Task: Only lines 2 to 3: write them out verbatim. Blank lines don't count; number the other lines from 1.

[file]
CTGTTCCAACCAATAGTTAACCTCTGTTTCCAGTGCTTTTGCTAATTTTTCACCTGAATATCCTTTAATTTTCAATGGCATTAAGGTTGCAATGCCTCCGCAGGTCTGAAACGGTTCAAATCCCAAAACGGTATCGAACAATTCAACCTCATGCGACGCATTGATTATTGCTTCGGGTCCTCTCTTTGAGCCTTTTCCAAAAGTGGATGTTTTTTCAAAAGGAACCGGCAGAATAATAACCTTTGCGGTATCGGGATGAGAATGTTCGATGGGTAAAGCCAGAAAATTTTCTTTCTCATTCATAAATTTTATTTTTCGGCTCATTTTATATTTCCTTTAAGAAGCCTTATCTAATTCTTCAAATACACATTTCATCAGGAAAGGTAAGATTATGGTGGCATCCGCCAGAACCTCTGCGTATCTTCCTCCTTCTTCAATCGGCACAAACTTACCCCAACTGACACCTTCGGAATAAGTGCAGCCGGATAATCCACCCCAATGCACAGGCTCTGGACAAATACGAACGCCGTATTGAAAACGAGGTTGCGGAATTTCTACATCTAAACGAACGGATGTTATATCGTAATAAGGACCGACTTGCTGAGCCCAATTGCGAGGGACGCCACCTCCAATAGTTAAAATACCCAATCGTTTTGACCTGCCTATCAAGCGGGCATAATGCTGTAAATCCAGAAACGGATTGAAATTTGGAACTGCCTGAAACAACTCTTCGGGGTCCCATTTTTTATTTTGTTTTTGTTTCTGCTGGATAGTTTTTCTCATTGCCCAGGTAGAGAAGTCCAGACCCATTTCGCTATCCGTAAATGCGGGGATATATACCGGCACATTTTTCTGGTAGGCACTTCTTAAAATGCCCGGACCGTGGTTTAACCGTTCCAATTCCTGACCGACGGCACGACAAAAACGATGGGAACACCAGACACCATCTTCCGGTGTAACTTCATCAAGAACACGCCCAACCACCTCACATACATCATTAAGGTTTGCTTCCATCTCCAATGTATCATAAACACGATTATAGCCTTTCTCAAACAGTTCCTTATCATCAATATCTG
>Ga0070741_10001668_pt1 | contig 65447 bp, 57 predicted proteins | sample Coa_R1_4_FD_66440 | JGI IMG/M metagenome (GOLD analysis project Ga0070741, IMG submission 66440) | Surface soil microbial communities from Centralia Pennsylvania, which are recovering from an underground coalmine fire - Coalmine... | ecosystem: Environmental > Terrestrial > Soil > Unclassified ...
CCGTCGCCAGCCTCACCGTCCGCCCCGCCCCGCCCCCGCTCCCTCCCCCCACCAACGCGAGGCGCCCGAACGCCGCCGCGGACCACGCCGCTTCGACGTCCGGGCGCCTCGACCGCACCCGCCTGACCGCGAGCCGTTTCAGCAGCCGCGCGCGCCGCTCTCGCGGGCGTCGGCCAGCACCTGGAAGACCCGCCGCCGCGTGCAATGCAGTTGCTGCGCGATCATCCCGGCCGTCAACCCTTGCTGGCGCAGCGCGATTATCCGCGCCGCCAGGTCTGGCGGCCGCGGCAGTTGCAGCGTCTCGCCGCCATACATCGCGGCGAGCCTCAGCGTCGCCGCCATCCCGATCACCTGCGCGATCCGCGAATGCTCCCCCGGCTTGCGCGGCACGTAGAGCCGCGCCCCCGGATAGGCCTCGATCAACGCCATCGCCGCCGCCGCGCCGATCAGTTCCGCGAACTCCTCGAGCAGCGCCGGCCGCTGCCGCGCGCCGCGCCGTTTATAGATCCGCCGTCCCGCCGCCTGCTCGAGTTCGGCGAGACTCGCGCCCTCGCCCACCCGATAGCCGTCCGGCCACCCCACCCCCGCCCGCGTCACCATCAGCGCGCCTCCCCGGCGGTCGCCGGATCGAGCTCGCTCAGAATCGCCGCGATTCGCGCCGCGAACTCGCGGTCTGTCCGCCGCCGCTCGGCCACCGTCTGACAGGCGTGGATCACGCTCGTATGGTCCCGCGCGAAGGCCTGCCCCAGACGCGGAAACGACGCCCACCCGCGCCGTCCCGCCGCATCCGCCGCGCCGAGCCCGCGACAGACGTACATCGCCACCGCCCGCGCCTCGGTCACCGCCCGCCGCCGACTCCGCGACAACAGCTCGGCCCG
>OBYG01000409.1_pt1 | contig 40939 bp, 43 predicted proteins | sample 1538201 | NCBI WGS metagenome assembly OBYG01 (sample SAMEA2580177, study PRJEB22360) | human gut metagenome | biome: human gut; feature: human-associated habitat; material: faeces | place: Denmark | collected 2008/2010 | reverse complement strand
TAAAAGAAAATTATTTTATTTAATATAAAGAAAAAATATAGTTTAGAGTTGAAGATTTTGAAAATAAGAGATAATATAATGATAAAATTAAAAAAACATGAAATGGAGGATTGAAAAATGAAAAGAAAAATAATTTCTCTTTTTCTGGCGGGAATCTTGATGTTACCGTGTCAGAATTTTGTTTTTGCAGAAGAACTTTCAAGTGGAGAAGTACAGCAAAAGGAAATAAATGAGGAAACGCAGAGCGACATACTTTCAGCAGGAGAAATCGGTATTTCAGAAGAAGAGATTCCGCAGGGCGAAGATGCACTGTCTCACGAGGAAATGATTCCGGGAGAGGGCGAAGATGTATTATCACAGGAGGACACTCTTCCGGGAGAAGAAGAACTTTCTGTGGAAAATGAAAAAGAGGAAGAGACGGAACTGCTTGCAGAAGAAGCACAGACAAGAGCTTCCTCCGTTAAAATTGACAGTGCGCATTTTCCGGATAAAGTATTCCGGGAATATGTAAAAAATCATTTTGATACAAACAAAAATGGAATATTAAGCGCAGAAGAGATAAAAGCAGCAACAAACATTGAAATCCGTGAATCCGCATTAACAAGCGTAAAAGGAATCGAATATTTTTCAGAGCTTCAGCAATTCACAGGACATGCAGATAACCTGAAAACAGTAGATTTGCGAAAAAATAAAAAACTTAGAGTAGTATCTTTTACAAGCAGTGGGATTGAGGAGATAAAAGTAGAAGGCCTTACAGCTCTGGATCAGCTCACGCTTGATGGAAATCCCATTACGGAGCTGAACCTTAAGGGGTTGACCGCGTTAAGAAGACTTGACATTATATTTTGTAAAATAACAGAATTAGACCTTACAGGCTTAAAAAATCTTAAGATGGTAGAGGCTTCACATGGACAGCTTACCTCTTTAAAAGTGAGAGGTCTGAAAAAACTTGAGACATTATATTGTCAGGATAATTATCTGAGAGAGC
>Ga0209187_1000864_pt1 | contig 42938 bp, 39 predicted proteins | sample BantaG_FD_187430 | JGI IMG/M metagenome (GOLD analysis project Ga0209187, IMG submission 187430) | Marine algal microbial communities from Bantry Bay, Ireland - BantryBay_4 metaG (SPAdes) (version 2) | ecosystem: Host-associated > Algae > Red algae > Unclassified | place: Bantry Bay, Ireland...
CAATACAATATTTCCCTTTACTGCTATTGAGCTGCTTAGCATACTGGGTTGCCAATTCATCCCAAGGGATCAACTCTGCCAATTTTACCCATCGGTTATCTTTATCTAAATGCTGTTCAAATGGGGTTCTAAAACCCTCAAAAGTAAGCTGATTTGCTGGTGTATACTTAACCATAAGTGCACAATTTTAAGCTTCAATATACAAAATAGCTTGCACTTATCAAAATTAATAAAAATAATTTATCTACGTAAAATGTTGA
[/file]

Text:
>Ga0070741_10001668_pt1 | contig 65447 bp, 57 predicted proteins | sample Coa_R1_4_FD_66440 | JGI IMG/M metagenome (GOLD analysis project Ga0070741, IMG submission 66440) | Surface soil microbial communities from Centralia Pennsylvania, which are recovering from an underground coalmine fire - Coalmine... | ecosystem: Environmental > Terrestrial > Soil > Unclassified ...
CCGTCGCCAGCCTCACCGTCCGCCCCGCCCCGCCCCCGCTCCCTCCCCCCACCAACGCGAGGCGCCCGAACGCCGCCGCGGACCACGCCGCTTCGACGTCCGGGCGCCTCGACCGCACCCGCCTGACCGCGAGCCGTTTCAGCAGCCGCGCGCGCCGCTCTCGCGGGCGTCGGCCAGCACCTGGAAGACCCGCCGCCGCGTGCAATGCAGTTGCTGCGCGATCATCCCGGCCGTCAACCCTTGCTGGCGCAGCGCGATTATCCGCGCCGCCAGGTCTGGCGGCCGCGGCAGTTGCAGCGTCTCGCCGCCATACATCGCGGCGAGCCTCAGCGTCGCCGCCATCCCGATCACCTGCGCGATCCGCGAATGCTCCCCCGGCTTGCGCGGCACGTAGAGCCGCGCCCCCGGATAGGCCTCGATCAACGCCATCGCCGCCGCCGCGCCGATCAGTTCCGCGAACTCCTCGAGCAGCGCCGGCCGCTGCCGCGCGCCGCGCCGTTTATAGATCCGCCGTCCCGCCGCCTGCTCGAGTTCGGCGAGACTCGCGCCCTCGCCCACCCGATAGCCGTCCGGCCACCCCACCCCCGCCCGCGTCACCATCAGCGCGCCTCCCCGGCGGTCGCCGGATCGAGCTCGCTCAGAATCGCCGCGATTCGCGCCGCGAACTCGCGGTCTGTCCGCCGCCGCTCGGCCACCGTCTGACAGGCGTGGATCACGCTCGTATGGTCCCGCGCGAAGGCCTGCCCCAGACGCGGAAACGACGCCCACCCGCGCCGTCCCGCCGCATCCGCCGCGCCGAGCCCGCGACAGACGTACATCGCCACCGCCCGCGCCTCGGTCACCGCCCGCCGCCGACTCCGCGACAACAGCTCGGCCCG